Sunday, 20 May 2012

How to make your own bread

Last year my husband decided he wanted to have a go at breadmaking. We both like to watch cookery programmes, keeping up to date with all the 'usual suspects' (Hugh Fearnley Whittingstall, Jamie Oliver,  The Hairy Bikers, Nigella Lawson, Nigel Slater etc) and whatever they are creating recipe-wise. We watch Saturday Kitchen too, Masterchef (in it's various forms) and The Great British Bake-off with Mary Berry and Paul Hollywood whose Easy White Bread recipe is the one that E uses the most after finding that he gets excellent results....and I have to say that I agree! After producing quite a few of these loaves he has made a couple of his own modifications, but other than that it is pretty much the same.

To make this loaf you will need the following......

500g/1lb strong white flour
40g/1½oz soft butter (we also use sunflower margarine)
12g/2 sachets fast action dried yeast
2tsp (we use 1tsp) salt
300ml/10¾oz tepid water
A little olive or sunflower oil

You will also need a small roasting tin or deep dish with half an inch of water in the bottom.

Your oven temperature will need to be 220C or Gas Mk 7 but this doesn't need to go on until halfway through the second proving.

With the flour in a large mixing bowl add your yeast on one side of the flour. Then add your salt on the other side of the flour because to put these two directly together will kill the yeast.

Add the butter.....

........and combine all the ingredients.

Make a well in the centre, add half of the tepid water and start to combine the ingredients.

Then add the rest of the water. At this stage you will need to use your fingers to bring all the ingredients together into a soft dough that leaves the sides of the bowl clean.

Use the teaspoon of oil to grease your worksurface and then fold the dough in on itself several times until it is coated in the oil. Knead the dough for 4-5 mins until it starts to become stretchy.

Form the dough into a ball, place it back in the mixing bowl and cover with a teatowel, leaving it to prove at room temperature for an hour........

......after which time it should have at least doubled in size.

The dough should then be turned out on to a floured work surface and kneaded to take out all the air.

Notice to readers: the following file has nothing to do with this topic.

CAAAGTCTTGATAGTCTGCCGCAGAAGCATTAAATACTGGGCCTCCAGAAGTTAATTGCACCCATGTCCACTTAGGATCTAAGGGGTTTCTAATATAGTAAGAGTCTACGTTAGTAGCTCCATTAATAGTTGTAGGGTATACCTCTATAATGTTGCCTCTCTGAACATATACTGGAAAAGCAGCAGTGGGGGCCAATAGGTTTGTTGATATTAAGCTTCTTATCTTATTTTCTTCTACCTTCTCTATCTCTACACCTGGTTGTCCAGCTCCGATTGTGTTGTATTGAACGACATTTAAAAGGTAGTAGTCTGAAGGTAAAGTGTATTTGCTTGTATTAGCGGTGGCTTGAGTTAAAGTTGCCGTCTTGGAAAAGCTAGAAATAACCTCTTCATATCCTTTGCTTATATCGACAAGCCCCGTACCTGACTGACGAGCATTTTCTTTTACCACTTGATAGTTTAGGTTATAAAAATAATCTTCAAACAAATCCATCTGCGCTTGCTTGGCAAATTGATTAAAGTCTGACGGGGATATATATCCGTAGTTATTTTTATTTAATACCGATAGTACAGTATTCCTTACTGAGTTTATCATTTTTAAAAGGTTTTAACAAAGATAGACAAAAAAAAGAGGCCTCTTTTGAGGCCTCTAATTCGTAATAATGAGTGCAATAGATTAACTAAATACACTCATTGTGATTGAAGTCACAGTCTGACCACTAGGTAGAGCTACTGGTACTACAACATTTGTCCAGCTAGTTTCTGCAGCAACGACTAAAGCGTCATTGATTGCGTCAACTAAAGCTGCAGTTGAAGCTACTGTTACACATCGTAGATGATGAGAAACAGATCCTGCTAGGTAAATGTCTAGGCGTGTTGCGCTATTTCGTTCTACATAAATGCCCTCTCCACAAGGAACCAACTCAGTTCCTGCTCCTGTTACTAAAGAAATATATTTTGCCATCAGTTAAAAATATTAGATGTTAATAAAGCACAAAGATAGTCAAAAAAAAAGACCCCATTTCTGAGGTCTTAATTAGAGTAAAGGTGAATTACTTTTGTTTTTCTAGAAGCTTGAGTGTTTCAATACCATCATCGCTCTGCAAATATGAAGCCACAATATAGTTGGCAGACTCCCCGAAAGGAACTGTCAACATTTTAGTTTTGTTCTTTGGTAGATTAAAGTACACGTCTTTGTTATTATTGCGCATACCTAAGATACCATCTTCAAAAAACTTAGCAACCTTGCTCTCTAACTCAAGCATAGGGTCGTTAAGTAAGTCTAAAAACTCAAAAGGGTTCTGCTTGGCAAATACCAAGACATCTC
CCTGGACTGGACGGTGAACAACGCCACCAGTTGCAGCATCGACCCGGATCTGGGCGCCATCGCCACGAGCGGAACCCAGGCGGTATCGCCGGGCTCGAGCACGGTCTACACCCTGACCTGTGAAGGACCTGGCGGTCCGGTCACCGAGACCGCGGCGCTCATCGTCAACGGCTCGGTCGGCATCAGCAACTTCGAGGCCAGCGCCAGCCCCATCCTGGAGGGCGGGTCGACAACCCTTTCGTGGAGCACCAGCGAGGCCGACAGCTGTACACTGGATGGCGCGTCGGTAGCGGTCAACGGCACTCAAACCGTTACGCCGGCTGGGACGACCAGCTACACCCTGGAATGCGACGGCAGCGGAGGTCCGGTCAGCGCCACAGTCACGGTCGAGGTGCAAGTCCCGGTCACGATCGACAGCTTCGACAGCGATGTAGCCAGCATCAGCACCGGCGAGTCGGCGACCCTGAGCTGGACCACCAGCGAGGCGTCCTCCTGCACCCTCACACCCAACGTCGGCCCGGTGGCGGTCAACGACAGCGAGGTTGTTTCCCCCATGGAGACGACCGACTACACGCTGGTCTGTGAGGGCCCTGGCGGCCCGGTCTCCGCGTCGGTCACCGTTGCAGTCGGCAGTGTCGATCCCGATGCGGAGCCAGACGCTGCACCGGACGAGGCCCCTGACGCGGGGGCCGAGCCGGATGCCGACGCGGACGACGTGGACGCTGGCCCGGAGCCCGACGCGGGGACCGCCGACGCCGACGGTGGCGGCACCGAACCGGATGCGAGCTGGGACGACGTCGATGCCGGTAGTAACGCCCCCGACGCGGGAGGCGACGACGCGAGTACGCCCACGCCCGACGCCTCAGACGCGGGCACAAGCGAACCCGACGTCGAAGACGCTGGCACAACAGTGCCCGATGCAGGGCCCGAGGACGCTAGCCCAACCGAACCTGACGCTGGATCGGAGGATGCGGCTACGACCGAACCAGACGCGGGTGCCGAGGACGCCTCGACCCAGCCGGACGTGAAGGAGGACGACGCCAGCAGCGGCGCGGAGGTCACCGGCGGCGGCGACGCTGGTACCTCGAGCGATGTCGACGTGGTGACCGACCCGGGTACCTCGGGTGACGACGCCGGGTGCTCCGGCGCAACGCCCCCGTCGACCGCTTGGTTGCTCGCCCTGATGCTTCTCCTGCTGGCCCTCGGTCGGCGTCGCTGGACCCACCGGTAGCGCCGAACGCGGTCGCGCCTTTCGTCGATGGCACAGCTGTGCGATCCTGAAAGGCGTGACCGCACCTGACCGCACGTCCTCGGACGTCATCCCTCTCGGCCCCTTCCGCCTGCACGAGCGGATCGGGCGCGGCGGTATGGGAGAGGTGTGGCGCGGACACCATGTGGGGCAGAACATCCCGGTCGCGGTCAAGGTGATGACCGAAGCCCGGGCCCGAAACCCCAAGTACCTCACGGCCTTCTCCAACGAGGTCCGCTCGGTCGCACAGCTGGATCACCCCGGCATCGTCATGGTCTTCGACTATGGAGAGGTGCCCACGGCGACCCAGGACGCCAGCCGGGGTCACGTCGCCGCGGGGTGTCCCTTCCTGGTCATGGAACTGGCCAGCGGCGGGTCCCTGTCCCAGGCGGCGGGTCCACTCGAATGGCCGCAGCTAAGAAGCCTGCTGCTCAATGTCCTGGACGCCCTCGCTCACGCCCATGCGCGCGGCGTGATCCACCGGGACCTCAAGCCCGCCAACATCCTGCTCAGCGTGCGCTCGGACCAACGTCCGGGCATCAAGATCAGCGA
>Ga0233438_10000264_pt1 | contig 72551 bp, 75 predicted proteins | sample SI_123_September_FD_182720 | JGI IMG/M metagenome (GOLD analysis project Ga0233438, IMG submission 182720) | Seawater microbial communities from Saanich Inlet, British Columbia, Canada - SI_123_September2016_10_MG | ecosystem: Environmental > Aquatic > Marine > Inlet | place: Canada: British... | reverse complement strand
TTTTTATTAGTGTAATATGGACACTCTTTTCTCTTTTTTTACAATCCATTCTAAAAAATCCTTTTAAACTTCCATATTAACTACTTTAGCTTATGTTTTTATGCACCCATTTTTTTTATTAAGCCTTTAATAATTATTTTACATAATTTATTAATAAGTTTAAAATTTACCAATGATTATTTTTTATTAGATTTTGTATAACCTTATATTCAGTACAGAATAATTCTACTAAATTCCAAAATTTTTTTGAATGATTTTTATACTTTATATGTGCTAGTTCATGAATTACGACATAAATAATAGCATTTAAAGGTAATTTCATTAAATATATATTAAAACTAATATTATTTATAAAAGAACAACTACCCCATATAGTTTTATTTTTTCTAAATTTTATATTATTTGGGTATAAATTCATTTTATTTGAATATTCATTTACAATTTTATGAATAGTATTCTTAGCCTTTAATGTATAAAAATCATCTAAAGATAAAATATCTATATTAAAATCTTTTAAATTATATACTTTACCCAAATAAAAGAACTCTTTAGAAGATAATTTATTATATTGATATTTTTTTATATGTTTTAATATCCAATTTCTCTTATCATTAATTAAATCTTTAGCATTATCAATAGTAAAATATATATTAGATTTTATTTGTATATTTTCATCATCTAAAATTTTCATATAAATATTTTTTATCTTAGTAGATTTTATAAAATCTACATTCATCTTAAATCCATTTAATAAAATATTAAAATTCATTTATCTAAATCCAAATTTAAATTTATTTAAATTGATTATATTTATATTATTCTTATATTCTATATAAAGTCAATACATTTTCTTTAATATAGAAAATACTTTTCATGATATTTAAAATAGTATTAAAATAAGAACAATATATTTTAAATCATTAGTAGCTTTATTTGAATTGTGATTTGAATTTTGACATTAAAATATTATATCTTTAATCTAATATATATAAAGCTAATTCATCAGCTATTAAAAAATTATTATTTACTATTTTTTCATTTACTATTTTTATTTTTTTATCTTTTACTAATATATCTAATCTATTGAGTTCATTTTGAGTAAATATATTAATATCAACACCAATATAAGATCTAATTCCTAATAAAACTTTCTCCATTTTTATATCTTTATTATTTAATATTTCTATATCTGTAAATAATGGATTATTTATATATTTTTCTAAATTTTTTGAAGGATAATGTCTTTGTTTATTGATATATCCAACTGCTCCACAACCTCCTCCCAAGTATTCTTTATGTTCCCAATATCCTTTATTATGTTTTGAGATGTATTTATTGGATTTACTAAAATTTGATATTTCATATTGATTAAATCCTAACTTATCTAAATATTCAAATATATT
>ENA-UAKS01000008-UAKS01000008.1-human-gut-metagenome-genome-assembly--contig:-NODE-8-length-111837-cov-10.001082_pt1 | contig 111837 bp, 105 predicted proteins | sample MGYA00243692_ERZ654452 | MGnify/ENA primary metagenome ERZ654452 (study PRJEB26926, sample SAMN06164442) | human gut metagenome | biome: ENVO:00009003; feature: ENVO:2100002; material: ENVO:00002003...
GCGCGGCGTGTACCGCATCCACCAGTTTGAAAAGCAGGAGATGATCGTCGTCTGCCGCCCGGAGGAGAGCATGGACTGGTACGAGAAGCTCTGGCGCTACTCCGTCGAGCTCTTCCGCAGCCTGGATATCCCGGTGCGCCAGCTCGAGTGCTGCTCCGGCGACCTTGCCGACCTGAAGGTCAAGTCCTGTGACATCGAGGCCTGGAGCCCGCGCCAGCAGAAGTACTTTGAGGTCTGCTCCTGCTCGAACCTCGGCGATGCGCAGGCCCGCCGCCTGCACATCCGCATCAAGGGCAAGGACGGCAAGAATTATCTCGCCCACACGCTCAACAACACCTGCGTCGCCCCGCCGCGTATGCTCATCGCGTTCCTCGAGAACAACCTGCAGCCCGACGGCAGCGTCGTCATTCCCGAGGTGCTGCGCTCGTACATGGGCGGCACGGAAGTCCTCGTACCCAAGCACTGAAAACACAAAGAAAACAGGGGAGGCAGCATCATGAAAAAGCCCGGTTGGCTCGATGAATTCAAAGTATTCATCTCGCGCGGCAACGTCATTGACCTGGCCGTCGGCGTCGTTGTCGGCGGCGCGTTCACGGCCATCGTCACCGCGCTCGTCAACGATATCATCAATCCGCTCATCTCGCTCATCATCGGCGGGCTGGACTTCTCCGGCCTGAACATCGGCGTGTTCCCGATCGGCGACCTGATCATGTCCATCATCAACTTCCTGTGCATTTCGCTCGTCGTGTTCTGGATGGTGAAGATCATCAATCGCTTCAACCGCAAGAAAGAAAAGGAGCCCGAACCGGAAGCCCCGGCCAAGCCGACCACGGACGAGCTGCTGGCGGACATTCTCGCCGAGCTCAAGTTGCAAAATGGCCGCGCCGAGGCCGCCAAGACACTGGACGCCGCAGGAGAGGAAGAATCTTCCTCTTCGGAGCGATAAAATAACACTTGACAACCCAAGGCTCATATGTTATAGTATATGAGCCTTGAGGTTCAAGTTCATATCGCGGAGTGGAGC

Form the dough into it's final loaf shape and add the desired pattern.

Place the dough on a floured or non-stick baking tray and leave to prove for a further hour under the teatowel........

........after which time it will have doubled in size again! (and you should have had your oven pre-heating).

Sprinkle some flour on top of the dough and then put tray into the oven on the middle shelf. You should now put the dish of water in the bottom of the oven - this creates steam which gives the baked loaf a nice crisp crust.

Bake the loaf for 30-40mins or until it has a lovely golden colour.

You can tell if the bread is cooked by holding it upside down in a teatowel (as it will be hot!) and tapping the base, which should sound hollow.

Leave on a wire rack to cool (although it sometimes doesn't get that far in our house, especially if we are having it with homemade soup!)

This recipe and method really does make an excellent loaf that keeps well for several days. Made yesterday, we had some of it for lunch today with tomatoes and Feta cheese and I will be taking some of it to work tomorrow too.

Go on, give it a go!!!


  1. My mother taught me how to make bread when I was little, such a great skill. Great tutorial! I love how yummy your bread came out too!

  2. Fabulous bread Bev! I love the "tortoise" effect of the criss-crossing cuts. Great step by step pics too. The only trouble with homemade bread is that it's easy to get a taste for it and find commercial bread generally rather disappointing! Enjoy it at work today - do you make sandwiches with it or just take a hunk of it?

    1. Today's bread was in hunks, with cucumber, more tomatoes and some gouda. Needed to be eaten whilst sat under a tree out in a field somewhere really, but my desk had to do :(


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